On Sunday, November 15, China and 14 other countries virtually signed the Regional Comprehensive Economic Partnership (RCEP), to create world’s largest trading bloc, encompassing nearly a third of all economic activity. The pact will cover 2.2 billion people with a combined GDP of $26.2 trillion. As per PwC estimates, the GDP of RCEP member states will be worth around $250 trillion by 2050. The new free trade bloc will be bigger than both the US-Mexico-Canada Agreement and the European Union.
RCEP is expected to boost partner economies by reducing tariffs, strengthening supply chains with defined rules of origin, and framing new e-commerce rules. The agreement benefits include tariff elimination by almost 92 per cent on traded goods among participating countries; stronger provisions to address non-tariff measures; enhancements in online consumer and personal information protection; transparency and paperless trading among others. It also includes simplified customs procedures with 65 per cent service sectors being fully open with increased foreign shareholding limits.
The RCEP comprises a diverse mix of developed, developing and least developed economies of the region with various cultural backgrounds and political systems. The deal includes several of the region's heavyweight economies including China, Japan and South Korea and partners like New Zealand, Australia, Indonesia, Thailand and Vietnam in Southeast Asia.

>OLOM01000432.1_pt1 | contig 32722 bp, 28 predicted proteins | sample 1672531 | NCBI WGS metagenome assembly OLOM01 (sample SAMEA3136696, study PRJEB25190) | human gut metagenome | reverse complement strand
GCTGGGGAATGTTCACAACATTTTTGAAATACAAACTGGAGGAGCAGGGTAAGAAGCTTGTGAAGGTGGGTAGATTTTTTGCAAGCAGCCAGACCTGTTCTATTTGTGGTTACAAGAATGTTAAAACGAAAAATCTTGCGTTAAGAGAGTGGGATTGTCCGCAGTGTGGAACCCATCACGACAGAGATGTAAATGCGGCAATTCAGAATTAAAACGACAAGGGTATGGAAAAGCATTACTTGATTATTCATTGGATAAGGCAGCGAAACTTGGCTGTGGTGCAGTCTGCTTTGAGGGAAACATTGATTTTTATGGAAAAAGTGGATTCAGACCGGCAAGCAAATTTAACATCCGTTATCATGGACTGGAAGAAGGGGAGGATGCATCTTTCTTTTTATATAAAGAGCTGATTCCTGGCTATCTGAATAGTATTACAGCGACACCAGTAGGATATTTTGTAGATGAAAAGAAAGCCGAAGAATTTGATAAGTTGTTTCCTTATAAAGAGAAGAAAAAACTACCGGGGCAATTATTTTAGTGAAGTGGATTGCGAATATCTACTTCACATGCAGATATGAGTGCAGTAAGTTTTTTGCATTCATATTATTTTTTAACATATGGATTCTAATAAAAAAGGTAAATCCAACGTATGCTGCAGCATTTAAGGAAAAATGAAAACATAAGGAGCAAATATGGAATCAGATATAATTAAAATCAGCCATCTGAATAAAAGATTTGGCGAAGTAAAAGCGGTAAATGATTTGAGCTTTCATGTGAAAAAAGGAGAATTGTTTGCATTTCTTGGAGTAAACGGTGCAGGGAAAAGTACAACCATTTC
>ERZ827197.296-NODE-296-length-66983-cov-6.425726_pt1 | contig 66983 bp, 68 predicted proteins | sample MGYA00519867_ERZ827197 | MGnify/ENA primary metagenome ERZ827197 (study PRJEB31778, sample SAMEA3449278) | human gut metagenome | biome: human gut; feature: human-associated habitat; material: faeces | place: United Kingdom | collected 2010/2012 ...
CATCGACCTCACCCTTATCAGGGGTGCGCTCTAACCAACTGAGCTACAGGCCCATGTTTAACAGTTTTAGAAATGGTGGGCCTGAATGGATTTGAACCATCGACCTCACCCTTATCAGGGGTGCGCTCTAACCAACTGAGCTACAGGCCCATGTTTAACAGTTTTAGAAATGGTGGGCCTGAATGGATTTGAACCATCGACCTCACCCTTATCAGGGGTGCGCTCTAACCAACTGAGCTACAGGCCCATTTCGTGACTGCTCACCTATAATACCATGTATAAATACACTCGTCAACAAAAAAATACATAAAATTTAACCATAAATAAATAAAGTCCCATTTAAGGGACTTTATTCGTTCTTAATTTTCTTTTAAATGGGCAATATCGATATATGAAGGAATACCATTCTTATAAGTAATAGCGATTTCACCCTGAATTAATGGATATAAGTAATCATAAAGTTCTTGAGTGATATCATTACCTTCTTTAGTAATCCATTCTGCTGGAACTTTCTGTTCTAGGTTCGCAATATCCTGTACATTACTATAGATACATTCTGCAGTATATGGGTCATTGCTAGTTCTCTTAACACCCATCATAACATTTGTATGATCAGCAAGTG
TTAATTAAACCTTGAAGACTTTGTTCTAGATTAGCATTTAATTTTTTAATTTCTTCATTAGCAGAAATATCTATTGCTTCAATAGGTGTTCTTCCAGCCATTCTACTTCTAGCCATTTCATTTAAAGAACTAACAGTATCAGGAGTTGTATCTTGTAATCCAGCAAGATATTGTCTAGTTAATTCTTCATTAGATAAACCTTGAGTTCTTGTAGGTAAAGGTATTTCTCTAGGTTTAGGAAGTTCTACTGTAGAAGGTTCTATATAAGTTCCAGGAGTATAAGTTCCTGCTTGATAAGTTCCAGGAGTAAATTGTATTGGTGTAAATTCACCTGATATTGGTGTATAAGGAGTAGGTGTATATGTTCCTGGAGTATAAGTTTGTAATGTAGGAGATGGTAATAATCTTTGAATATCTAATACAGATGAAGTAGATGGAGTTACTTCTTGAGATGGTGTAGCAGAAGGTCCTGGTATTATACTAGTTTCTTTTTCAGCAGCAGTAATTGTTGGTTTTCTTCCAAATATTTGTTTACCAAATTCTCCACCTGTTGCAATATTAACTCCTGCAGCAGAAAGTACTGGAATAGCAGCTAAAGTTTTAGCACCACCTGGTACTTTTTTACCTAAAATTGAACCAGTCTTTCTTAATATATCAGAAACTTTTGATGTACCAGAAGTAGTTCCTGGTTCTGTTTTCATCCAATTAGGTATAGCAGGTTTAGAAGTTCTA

Asia, China become the centre point
Many in Asia are hoping this deal will hasten recovery from the shocks of the pandemic, as partner countries, said in a joint statement the deal "will play an important role in building the region's resilience through inclusive and sustainable post-pandemic economic recovery process.” In a written interview with Xinhua, Deng Xijun, Chinese ambassador to ASEAN noted, signing of the trade deal itself has given a strong shot in the arm to regional and global economic recovery and set an example on a global scale. "The fact that these diversified countries could unite and reach a pact, demonstrates the tremendous appeal of free trade and win-win cooperation," Deng said.